Set-top and consumer electronics manufacturer Echostar will use Widevine's digital rights management (DRM) to secure the IP video that its Sling products stream over the open internet. Echostar's Sling technology allows content accessible through a set-top box - whether pay or free, or linear or DVR-recorded - to be viewed remotely on a PC or mobile device; this content portability requires both the set-top and recipient device to connect to a data access network.
Echostar and Widevine already have an existing relationship; the Echostar VIP922 STB, which it ships to US DTH operator Dish Network, is integrated with Sling technology and Widevine DRM. The deal announced by the two vendors, however, aims to extend DRM throughout the Sling product range; Echostar's Sling-integrated STBs, standalone Sling devices, and Tru2Way retails STBs will all be secured by Widevine DRM.
The decision to extend DRM across the Sling range is significant from the perspective of Echostar's set-top business, and from the wider perspective of multiscreen services.
Echostar's STB division is, and has been, wholly dependent upon shipments to US DTH operator Dish. Over FYs 2009 and 2008, roughly 85 per cent of the division's revenues were from Dish alone, while a further 10 per cent derived from shipments to Canada's Bell. The sweeping adoption of Widevine DRM could help to catalyze shipments beyond the North American, pay-DTH market.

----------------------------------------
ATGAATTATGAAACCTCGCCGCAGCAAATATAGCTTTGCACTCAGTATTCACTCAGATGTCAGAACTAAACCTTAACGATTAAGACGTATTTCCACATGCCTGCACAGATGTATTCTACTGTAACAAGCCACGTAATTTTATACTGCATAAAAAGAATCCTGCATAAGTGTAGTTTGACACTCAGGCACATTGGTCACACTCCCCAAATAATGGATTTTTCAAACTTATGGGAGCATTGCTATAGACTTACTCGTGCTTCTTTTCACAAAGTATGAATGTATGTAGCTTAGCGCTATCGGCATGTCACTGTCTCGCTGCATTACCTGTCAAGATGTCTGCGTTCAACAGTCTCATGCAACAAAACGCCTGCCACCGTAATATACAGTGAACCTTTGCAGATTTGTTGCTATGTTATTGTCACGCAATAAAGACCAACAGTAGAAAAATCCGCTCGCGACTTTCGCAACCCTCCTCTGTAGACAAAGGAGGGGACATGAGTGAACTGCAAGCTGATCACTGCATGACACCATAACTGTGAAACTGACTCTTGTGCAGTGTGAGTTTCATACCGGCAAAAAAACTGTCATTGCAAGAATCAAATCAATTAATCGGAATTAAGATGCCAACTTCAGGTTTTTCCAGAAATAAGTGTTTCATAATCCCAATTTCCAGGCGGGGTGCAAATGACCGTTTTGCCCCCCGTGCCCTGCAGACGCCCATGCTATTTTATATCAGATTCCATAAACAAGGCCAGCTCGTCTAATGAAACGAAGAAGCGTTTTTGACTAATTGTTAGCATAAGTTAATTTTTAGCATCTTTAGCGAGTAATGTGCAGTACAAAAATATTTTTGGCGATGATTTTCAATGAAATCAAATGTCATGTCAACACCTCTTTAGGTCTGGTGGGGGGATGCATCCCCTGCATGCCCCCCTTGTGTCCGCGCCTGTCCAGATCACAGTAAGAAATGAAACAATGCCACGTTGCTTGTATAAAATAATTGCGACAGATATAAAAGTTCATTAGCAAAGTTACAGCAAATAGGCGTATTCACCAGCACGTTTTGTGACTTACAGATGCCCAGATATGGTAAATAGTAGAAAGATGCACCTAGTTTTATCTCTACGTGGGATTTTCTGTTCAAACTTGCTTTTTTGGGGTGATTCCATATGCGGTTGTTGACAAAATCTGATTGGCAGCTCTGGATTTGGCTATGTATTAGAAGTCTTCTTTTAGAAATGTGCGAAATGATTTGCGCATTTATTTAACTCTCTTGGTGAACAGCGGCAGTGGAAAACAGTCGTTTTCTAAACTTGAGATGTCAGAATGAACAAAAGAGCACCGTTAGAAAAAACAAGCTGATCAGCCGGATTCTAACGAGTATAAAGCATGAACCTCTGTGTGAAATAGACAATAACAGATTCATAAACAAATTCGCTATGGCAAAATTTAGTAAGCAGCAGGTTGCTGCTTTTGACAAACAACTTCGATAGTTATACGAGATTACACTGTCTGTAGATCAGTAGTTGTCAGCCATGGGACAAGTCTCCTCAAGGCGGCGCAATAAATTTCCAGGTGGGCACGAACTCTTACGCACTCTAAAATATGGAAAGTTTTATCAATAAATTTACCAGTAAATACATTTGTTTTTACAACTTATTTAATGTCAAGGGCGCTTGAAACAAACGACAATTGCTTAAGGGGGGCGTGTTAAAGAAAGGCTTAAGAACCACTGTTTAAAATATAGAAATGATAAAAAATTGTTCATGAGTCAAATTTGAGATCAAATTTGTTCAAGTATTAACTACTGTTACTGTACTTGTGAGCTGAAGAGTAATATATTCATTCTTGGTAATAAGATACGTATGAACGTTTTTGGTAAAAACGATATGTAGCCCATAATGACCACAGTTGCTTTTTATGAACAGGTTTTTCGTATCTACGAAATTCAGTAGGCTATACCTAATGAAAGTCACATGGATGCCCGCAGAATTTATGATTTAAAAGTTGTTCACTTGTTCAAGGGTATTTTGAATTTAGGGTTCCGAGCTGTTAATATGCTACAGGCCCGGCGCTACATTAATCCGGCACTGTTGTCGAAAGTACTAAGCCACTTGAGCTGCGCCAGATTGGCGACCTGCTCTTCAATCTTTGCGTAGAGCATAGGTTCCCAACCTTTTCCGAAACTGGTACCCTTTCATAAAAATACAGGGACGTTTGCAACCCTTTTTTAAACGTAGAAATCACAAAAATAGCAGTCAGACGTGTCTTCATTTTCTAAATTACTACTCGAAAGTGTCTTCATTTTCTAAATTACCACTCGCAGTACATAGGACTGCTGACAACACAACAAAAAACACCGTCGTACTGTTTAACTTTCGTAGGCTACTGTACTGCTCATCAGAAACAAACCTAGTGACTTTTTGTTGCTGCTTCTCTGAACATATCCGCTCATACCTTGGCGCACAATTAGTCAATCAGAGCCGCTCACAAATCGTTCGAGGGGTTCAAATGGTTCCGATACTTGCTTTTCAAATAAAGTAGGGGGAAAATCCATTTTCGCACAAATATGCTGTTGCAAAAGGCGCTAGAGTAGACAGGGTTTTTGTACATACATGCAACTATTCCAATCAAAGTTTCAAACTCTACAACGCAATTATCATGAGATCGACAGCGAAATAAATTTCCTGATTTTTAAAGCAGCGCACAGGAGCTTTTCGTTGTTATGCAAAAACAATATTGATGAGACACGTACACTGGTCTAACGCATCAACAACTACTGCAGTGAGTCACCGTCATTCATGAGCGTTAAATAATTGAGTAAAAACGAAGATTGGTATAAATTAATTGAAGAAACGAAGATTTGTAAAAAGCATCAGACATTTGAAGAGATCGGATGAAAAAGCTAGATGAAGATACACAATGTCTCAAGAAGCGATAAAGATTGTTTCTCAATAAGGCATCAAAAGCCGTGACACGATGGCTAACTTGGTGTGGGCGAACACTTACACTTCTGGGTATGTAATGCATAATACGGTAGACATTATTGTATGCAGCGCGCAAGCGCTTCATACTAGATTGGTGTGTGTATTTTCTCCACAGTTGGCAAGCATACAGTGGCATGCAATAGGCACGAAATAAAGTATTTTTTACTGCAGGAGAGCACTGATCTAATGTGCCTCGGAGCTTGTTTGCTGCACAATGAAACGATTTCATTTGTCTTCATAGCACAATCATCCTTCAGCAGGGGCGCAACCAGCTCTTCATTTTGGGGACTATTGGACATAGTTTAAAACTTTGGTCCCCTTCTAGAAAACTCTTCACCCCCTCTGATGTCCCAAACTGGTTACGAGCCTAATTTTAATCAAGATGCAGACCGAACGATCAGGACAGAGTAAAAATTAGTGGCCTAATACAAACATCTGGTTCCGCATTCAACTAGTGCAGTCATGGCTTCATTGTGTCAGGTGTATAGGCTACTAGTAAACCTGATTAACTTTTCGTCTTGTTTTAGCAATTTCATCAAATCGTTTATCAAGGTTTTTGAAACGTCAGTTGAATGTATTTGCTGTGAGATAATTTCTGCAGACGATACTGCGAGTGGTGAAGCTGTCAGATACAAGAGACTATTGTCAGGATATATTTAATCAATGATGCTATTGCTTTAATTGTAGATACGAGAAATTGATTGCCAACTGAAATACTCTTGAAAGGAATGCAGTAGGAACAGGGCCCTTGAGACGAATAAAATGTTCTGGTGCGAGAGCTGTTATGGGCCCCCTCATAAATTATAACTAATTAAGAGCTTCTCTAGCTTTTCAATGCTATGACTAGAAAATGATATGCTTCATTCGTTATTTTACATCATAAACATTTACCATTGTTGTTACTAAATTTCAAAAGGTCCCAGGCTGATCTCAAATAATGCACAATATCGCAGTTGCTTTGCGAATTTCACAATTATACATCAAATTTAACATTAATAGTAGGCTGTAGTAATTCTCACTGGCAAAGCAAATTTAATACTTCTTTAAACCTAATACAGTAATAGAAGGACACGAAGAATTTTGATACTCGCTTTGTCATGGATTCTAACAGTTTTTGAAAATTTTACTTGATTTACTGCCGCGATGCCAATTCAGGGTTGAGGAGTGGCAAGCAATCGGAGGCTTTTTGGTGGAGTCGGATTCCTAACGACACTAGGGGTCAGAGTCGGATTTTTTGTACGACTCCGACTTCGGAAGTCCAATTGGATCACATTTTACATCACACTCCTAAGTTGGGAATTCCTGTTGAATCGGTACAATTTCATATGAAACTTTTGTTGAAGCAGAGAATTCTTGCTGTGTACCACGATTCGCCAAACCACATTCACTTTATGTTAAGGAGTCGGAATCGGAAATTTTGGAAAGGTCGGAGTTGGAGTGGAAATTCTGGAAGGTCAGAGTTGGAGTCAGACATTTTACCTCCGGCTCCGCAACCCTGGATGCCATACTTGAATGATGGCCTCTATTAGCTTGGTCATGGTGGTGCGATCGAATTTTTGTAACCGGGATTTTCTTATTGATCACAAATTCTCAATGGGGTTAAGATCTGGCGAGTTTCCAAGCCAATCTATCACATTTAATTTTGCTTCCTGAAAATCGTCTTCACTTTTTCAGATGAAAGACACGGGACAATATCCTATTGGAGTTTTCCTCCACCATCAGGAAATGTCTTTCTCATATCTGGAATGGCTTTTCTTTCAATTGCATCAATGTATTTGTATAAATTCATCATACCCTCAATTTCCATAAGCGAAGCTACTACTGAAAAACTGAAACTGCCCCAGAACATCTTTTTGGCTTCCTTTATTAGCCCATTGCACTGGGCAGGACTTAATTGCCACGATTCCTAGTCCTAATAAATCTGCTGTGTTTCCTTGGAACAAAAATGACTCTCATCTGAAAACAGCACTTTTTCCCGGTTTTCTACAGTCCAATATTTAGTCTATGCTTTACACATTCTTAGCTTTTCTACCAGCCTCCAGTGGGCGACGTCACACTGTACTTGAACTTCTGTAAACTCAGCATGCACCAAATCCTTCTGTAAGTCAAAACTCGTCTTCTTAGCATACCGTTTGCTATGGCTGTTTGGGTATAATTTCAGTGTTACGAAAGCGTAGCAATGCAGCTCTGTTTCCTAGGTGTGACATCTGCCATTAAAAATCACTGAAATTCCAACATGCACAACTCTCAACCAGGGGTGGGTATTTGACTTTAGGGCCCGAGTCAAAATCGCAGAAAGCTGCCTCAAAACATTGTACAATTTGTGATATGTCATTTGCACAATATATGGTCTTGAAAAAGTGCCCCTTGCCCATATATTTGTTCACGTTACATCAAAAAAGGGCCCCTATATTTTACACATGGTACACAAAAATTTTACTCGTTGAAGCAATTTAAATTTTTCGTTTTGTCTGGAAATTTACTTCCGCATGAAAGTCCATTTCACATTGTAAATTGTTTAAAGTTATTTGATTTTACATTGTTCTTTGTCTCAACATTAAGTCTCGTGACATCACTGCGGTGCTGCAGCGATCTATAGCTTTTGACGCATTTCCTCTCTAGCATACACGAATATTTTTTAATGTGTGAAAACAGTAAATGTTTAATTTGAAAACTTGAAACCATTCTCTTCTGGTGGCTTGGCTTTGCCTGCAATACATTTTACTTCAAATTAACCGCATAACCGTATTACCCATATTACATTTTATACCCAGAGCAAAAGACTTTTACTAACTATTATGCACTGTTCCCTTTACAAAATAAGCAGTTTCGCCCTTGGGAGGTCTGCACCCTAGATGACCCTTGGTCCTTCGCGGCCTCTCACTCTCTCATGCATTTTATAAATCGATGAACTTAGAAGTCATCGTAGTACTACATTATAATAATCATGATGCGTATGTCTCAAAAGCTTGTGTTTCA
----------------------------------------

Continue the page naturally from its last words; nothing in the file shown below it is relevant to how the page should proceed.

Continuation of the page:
On the one hand, the inclusion of Sling within its DVB-C and DVB-S boxes positions them as simple, CPE alternatives to network-based multiscreen systems. The addition of DRM is an appeal to operators' security concerns, given that content distribution occurs beyond the reach of their managed access networks. Success among the US cable operators is unlikely, given Echostar's ties - real and perceived - to competitor Dish. However, in the European and Latin American markets, the secure multiscreen capability of its STBs is compelling. What is less clear is the extent to which, at least in Europe, MSOs will follow the home-gateway initiative of pan-Euro operator Liberty Global.
More generally, the addition of DRM is a reminder that CPE hardware constitutes a valid means to distribute content to new screens both in and beyond the home. CPE solutions can be costly to deploy across an operator's total install base; notwithstanding this deployment cost, multiscreen services - and particularly those which extend beyond the subscriber's home - are not exclusively the domain of centralized, headend-based management systems.
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